Sunday, February 28, 2010

Iceland's vilified bankers have fled abroad

REYKJAVIK (AFP) - A year after Iceland's stunning economic collapse, most of the directors of its failed banks have fled abroad, tired of angry verbal attacks and the red paint daubed on their homes and cars.

A year ago, the small North Atlantic nation saw its oversized financial sector crumble amid the global credit crisis, as the government took over the three biggest banks and the stock market suspended all financial shares.

With the country on the brink of bankruptcy, Icelanders took to the streets to vent their fury over having lost their savings and their jobs -- while inflation soared and the currency plunged -- all because of the actions of what they saw as a few overly-aggressive and out-of-control bankers.

According to Iceland's special prosecutor investigating the collapse of the banks, 50 to 60 people from the banks' top layers of management have been taken in for questioning so far -- but no charges have been pressed to date.

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William S. Burroughs - Burroughs The Movie (1985)

Things your body can do after you die

 1. Get married

Death is no obstacle when it comes to love in China. That's because ghost marriage -- the practice of setting up deceased relatives with suitable spouses, dead or alive -- is still an option.

Ghost marriage first appeared in Chinese legends 2,000 years ago, and it's been a staple of the culture ever since. At times, it was a way for spinsters to gain social acceptance after death. At other times, the ceremony honored dead sons by giving them living brides. In both cases, the marriages served a religious function by making the deceased happier in the afterlife.

While the practice of matchmaking for the dead waned during China's Cultural Revolution in the late 1960s, officials report that ghost marriages are back on the rise. Today, the goal is often to give a deceased bachelor a wife -- preferably one who has recently been laid to rest. But in a nation where men outnumber women in death as well as in life, the shortage of corpse brides has led to murder.

In 2007, there were two widely reported cases of rural men killing prostitutes, housekeepers, and mentally ill women in order to sell their bodies as ghost wives. Worse, these crimes pay. According to The Washington Post and The London Times, one undertaker buys women's bodies for more than $2,000 and sells them to prospective "in-laws" for nearly $5,000.

2. Unwind with a few friends

 Today, most of us think of mummies as rare and valuable artifacts, but to the ancient Egyptians, they were as common as iPhones. So, where have all those mummies gone? Basically, they've been used up. Europeans and Middle Easterners spent centuries raiding ancient Egyptian tombs and turning the bandaged bodies into cheap commodities.

For instance, mummy-based panaceas were once popular as quack medicine. In the 16th century, French King Francis I took a daily pinch of mummy to build strength, sort of like a particularly offensive multivitamin. Other mummies, mainly those of animals, became kindling in homes and steam engines.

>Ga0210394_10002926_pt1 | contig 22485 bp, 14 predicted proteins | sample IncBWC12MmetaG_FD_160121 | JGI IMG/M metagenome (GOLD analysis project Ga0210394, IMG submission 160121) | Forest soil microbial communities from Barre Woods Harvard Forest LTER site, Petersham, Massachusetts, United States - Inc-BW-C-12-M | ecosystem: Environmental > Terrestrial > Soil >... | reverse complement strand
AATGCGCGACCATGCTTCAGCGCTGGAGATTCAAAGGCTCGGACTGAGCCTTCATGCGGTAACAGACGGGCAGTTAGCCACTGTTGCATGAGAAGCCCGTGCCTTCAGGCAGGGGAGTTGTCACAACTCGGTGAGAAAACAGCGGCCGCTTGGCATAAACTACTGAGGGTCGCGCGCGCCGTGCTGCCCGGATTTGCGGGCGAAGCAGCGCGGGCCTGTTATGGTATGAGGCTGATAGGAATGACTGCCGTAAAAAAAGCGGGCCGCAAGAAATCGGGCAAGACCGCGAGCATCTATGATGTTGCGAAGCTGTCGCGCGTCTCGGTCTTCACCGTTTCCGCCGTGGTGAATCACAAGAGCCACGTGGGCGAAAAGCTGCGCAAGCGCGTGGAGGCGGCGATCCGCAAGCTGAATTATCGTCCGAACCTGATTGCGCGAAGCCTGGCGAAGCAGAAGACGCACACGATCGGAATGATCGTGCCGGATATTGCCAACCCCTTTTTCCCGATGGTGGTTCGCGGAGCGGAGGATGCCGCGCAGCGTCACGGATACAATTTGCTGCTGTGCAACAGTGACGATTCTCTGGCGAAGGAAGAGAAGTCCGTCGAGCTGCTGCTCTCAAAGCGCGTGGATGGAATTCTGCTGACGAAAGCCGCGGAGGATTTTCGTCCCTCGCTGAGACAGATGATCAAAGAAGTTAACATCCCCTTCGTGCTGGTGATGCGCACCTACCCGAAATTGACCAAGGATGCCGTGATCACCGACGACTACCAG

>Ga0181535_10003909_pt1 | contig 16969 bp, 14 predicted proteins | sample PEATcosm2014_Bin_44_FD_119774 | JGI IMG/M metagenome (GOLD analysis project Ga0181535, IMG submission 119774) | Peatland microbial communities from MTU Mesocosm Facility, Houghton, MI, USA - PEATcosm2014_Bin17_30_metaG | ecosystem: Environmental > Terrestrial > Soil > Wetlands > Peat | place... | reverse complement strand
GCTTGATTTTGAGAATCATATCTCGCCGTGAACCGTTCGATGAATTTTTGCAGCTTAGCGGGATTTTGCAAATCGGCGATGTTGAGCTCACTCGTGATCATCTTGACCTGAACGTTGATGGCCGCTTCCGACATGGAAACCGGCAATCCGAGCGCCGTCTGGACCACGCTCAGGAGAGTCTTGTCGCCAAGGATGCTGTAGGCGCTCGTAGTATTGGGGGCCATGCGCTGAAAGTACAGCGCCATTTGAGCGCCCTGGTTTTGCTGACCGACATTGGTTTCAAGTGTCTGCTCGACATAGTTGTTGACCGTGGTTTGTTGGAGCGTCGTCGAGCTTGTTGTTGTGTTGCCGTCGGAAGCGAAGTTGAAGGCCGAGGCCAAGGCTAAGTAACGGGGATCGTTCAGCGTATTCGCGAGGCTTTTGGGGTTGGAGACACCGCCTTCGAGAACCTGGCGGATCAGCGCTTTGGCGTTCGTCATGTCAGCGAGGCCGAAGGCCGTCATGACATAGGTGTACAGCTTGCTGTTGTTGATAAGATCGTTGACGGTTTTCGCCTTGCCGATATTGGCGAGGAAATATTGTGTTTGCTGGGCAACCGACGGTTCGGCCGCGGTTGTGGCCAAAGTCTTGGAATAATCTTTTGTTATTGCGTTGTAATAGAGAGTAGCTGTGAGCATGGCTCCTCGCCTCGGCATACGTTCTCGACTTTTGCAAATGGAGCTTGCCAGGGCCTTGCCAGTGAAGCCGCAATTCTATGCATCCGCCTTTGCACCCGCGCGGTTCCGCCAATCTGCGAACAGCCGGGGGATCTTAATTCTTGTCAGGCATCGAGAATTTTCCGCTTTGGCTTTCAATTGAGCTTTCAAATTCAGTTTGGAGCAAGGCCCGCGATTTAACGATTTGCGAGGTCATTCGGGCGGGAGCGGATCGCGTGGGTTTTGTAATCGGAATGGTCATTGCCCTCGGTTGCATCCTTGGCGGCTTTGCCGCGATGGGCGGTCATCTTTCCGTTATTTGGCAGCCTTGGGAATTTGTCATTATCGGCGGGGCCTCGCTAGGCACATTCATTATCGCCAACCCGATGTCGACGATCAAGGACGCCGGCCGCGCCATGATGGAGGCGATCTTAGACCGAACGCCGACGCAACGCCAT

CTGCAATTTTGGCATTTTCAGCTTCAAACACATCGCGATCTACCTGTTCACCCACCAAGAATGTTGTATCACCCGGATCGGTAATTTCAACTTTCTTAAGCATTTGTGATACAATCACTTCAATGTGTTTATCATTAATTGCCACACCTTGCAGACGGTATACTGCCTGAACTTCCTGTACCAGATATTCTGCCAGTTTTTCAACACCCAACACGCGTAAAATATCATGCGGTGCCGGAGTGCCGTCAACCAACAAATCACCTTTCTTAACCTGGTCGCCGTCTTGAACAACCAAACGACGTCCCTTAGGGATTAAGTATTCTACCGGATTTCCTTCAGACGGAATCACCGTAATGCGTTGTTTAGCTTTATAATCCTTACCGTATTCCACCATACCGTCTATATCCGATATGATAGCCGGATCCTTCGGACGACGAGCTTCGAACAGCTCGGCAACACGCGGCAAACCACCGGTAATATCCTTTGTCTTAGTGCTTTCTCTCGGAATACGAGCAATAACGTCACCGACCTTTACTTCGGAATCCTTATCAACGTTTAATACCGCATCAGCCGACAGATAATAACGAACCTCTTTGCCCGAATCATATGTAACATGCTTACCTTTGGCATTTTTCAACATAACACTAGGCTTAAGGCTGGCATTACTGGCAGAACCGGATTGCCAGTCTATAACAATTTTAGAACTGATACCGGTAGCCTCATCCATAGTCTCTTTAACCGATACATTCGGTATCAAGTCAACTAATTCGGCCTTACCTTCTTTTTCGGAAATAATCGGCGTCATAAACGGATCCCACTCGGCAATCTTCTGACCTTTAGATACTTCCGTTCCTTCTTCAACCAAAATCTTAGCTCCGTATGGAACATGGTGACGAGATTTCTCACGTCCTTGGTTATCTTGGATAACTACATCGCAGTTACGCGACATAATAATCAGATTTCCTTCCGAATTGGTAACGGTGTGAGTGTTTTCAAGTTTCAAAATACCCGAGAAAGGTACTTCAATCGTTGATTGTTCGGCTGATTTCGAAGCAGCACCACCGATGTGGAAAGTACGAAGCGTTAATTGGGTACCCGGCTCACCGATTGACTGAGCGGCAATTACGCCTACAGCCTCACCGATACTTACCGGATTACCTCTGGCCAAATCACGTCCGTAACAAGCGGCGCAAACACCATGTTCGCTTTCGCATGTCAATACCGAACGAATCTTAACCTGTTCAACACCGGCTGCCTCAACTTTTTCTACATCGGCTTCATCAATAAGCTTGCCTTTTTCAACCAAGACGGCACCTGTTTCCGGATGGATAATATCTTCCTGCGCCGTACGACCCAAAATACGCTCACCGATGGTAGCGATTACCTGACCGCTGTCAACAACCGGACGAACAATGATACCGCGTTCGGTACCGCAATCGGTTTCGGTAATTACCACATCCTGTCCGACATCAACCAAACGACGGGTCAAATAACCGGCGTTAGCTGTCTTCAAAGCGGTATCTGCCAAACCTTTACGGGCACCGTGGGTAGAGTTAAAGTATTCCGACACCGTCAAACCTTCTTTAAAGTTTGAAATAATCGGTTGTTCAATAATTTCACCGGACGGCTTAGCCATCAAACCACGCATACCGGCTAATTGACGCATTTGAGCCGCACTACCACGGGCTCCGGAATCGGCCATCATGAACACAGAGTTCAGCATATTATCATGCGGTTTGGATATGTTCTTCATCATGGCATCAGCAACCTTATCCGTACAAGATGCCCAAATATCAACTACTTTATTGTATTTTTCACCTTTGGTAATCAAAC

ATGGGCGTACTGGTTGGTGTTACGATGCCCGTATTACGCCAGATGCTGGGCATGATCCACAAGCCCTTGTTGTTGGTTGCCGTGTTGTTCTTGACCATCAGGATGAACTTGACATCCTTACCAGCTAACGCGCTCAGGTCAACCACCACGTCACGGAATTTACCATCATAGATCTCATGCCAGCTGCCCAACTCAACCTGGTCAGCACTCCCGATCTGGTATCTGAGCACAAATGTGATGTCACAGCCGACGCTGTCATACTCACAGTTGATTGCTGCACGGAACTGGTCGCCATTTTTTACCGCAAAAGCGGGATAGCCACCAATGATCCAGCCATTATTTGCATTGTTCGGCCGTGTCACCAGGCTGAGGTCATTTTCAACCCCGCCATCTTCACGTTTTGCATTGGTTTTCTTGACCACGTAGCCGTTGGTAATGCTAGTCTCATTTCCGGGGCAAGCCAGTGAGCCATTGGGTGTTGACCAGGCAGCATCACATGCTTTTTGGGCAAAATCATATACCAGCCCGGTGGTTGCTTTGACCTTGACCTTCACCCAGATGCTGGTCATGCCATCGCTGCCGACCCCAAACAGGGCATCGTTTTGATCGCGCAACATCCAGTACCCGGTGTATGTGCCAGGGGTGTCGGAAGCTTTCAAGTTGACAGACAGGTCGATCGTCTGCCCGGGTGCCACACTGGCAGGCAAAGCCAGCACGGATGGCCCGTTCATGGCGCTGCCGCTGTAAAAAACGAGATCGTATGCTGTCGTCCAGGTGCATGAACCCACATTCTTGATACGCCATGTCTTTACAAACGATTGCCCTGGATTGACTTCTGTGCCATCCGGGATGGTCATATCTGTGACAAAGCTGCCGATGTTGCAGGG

Meanwhile, human mummies frequently fell victim to Victorian social events. During the late 19th century, it was popular for wealthy families to host mummy-unwrapping parties, where the desecration of the dead was followed by cocktails and hors d'oeuvres.

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Elinor Ostrom wins Nobel for common(s) sense

For one thing, she is the first woman to receive the prize. Her Ph.D. is in political science, not economics (though she minored in economics, collaborates with many economists, and considers herself a political economist). But what makes this award particularly special is that her work is about cooperation, while standard economics focuses on competition.

Ostrom's seminal book, Governing the Commons: The Evolution of Institutions for Collective Action, was published in 1990. But her research on common property goes back to the early 1960s, when she wrote her dissertation on groundwater in California. In 1973 she and her husband, Vincent Ostrom, founded the Workshop in Political Theory and Policy Analysis at Indiana University. In the intervening years, the Workshop has produced hundreds of studies of the conditions in which communities self-organize to solve common problems. Ostrom currently serves as professor of political science at Indiana University and senior research director of the Workshop.

Fran Korten, YES! Magazine's publisher, spent 20 years with the Ford Foundation making grants to support community management of water and forests in Southeast Asia and the United States. She and Ostrom drew on one another's work as this field of knowledge developed. Fran interviewed her friend and colleague Lin Ostrom shortly after Ostrom received the Nobel Prize.

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The political philosophy of Oscar Wilde

The renowned playwright Oscar Wilde once said, “A man who can dominate a London dinner-table can dominate the world.” At the height of his career in 1895, Wilde dominated London dinner-tables, stages, and opinion. Two of his plays opened that year to rave reviews by both critics and the public. His epigrams and activities were repeated — often by him — in the best of homes while his philosophy of art and life were printed in newspapers of note. Wilde was intensely admired and intensely disliked because he was, among other things, a propagator of radical ideas.

Aesthetically, Wilde advocated art-for-art's-sake — the theory that art should be judged on its own merits rather than upon the morality or politics it expressed. Personally, he declared pleasure to be the purpose of life even though the Victorian era surrounding him assigned that role to “duty.” He was also homosexual. These aspects of Wilde have been documented in hundreds of books and essays but Oscar Wilde “the libertarian” and advocate of social reform has received comparatively little attention.

In the book Liberty and the Great Libertarians, Charles Sprading includes an excerpt from Wilde's essay “The Soul of Man Under Socialism.” This essay and the lengthy poem “The Ballad of Reading Gaol” — of which Benjamin Tucker published the first American book edition in 1899 — are Wilde's most important political works. Wilde was primarily a playwright, a poet, and a novelist who only occasionally strayed into political theory. His importance as a libertarian stems from the events and consequences of his life as much or more than from his political writing. This is particularly true in the area of penal reform.